Prisoners listen during a genocide commemoration ceremony at Nyarugenge Prison in Kigali, Rwanda, April 7 2019. Picture: ANDREW RENNEISEN/GETTY IMAGES/AFP
Prisoners listen during a genocide commemoration ceremony at Nyarugenge Prison in Kigali, Rwanda, April 7 2019. Picture: ANDREW RENNEISEN/GETTY IMAGES/AFP

Kigali — Rwanda began 100 days of mourning on Sunday for more than 800,000 people slaughtered in a genocide that shocked the world, a quarter-of-a-century on from the day it began.

President Paul Kagame started off a week of commemoration activities by lighting a remembrance flame at the Kigali Genocide Memorial, where more than 250,000 victims are believed to be buried, mainly Tutsis.

They are only some of those killed by the genocidal Hutu forces, members of the old army and militia forces called the Interahamwe, that began their bloody campaign of death on April 7 1994, the day after the assassination of President Juvenal Habyarimana, a Hutu.

Some were shot; most were beaten or hacked by machetes.

The killings lasted until Kagame, then 36, led the mainly Tutsi Rwandan Patriotic Front into Kigali on July 4, ending the slaughter and taking control of the devastated country.

Kagame, now 61 and who has been in power ever since, is leading the memorial to the dead.

After lighting the flame — accompanied by his wife, Jeanette, AU chief Moussa Faki and European Commission President Jean-Claude Juncker — Kagame is expected to make a speech.

He will speak at the Kigali Convention Centre, a dome-shaped auditorium in the centre of the capital, a modern building emblematic of the regeneration of Rwanda since the dark days of 1994.

Kagame will then preside over a vigil at the country’s main football ground. The Amahoro National Stadium, the name of which means “peace” in Rwanda’s Kinyarwanda language, was used by the UN during the genocide to protect thousands of people of the Tutsi minority from being massacred on the streets outside.

In past years, ceremonies have triggered painful flashbacks for some in the audience, with crying, shaking, screaming and fainting amid otherwise quiet vigils. For many survivors, forgiveness remains difficult when the bodies of their loved ones have not been found and many killers are still free.

A quarter-of-a-century on, the East African nation has recovered economically, but the trauma still casts a dark shadow. Kagame has kept an authoritarian hold as he steers the nation through economic recovery. Growth in 2018 was a heady 7.2%, according to the African Development Bank.

About 10 leaders, mostly from nations across the continent, are expected to pay their respects. Former colonial ruler Belgium is sending Prime Minister Charles Michel.

French President Emmanuel Macron is not attending but expressed his “solidarity with the Rwandan people and his compassion to the victims and their families” on Sunday. Macron would like to make April 7 a “day of commemoration of the genocide” in France.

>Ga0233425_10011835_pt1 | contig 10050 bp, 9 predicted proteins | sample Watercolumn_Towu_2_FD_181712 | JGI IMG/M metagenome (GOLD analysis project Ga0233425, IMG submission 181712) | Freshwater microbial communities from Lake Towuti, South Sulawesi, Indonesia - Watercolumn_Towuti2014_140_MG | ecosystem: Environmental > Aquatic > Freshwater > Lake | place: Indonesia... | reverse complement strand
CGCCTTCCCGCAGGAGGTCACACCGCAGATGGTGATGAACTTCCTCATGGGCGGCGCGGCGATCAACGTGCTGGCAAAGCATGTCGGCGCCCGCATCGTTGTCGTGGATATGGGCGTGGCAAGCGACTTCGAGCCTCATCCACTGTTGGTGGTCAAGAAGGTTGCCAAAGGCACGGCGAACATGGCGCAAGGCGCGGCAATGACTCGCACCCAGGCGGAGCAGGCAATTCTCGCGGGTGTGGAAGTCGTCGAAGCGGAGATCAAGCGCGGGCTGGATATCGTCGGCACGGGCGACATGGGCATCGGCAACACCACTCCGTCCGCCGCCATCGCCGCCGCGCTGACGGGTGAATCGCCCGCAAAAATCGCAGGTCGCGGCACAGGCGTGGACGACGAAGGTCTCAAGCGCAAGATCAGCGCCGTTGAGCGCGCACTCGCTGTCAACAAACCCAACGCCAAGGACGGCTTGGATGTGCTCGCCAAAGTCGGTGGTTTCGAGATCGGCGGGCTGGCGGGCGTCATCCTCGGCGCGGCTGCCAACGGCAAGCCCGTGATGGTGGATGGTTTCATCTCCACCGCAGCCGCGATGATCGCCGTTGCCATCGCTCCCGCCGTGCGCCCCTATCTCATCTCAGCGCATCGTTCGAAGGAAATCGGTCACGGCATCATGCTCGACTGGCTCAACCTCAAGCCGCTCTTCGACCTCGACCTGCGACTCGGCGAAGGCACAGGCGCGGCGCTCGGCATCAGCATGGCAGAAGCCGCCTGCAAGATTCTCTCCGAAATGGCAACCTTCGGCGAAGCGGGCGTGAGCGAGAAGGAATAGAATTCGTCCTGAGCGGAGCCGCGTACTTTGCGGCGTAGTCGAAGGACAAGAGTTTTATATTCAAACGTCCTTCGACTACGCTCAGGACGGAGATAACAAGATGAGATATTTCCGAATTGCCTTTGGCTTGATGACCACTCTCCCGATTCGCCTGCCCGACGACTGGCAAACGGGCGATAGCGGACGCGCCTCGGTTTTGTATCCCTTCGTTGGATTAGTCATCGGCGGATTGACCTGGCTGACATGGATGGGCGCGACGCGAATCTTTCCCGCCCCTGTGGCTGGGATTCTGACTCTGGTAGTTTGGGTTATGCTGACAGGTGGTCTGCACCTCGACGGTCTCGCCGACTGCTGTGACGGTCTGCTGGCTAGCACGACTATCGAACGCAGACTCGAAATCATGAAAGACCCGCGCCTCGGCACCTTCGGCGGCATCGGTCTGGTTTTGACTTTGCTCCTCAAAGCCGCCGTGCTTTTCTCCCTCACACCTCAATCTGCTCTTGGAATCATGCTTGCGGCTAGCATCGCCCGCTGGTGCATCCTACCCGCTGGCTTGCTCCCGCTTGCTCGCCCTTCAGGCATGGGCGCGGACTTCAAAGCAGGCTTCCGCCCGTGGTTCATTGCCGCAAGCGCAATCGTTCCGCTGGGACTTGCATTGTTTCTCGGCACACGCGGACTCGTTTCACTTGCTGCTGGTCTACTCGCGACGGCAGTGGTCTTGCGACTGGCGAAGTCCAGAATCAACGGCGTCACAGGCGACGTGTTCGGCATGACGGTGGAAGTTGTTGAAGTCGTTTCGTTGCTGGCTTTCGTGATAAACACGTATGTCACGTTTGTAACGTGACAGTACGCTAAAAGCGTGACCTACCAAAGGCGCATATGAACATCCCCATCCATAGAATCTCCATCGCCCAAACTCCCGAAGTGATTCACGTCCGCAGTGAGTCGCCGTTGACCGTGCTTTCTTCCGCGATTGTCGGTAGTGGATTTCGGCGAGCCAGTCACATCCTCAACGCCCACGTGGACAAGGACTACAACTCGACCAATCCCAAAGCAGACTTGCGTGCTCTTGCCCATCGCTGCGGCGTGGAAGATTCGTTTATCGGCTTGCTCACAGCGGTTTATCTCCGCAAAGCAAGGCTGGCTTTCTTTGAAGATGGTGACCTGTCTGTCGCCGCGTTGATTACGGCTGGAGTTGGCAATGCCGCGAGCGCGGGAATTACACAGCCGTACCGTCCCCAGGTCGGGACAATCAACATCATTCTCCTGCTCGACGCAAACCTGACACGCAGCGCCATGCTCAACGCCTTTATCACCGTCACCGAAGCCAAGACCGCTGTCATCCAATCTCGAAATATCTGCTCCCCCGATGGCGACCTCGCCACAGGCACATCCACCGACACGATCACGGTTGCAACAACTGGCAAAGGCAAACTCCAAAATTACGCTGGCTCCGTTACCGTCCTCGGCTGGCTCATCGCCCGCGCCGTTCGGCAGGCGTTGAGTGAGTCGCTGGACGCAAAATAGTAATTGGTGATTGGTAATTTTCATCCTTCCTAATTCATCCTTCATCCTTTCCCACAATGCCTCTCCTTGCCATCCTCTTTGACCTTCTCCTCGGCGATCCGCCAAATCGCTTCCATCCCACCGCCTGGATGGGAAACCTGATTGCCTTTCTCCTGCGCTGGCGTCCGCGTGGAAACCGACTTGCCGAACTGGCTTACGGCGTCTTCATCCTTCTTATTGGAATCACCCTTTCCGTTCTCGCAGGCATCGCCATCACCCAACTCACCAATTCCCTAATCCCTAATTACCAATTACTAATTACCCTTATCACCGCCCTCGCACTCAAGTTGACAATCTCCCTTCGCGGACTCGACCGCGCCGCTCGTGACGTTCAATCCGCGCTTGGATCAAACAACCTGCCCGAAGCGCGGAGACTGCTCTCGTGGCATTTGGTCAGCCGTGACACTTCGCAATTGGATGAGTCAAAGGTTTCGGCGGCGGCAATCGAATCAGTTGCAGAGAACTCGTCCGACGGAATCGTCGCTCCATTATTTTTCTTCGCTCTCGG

At the ceremony, France is represented by Herve Berville, a 29-year old Rwandan-born member of parliament in Paris.

Rwanda has accused France of being complicit in the genocide through its support for the Hutu-led government and of helping perpetrators escape.

Paris has consistently denied complicity in the bloodshed, though former president Nicolas Sarkozy in 2010 acknowledged France had made “serious errors of judgment”.

Macron is not the only notable absentee; former ally Ugandan President Yoweri Museveni is also not attending, amid accusations by Kigali that Uganda is supporting Rwandan rebels.

Meanwhile, Bloomberg reports that Macron has established a group of researchers to investigate what role France may have played in the genocide. Macron made the announcement in Paris after meeting an association of survivors of the mass killings. The nine-person team of academics will conduct their research over two years, he said.

The French military advised Rwanda’s Hutu-dominated government in the early 1990s as it fought a war against mainly Tutsi rebels based in neighbouring Uganda. The French military has faced accusations that it knew about the massacres, which began in April 1994 after an aircraft carrying the country’s president was shot down in mysterious circumstances.

France’s parliament interviewed French political and military leaders in 1998, but the resulting report drew no conclusions beyond saying members of the military had made “errors of judgment”.

In December 2017, a report commissioned by the Rwandan government recommended a full investigation into the French role in the genocide.

Macron’s commission will have full access to the archives of deceased former president Francois Mitterrand, the foreign ministry and the military, including its intelligence services.

While Rwanda had been ruled by Belgium, successive French governments maintained close links because its Hutu leadership was mostly Francophone, while Tutsi leaders in exile in Uganda mostly spoke English.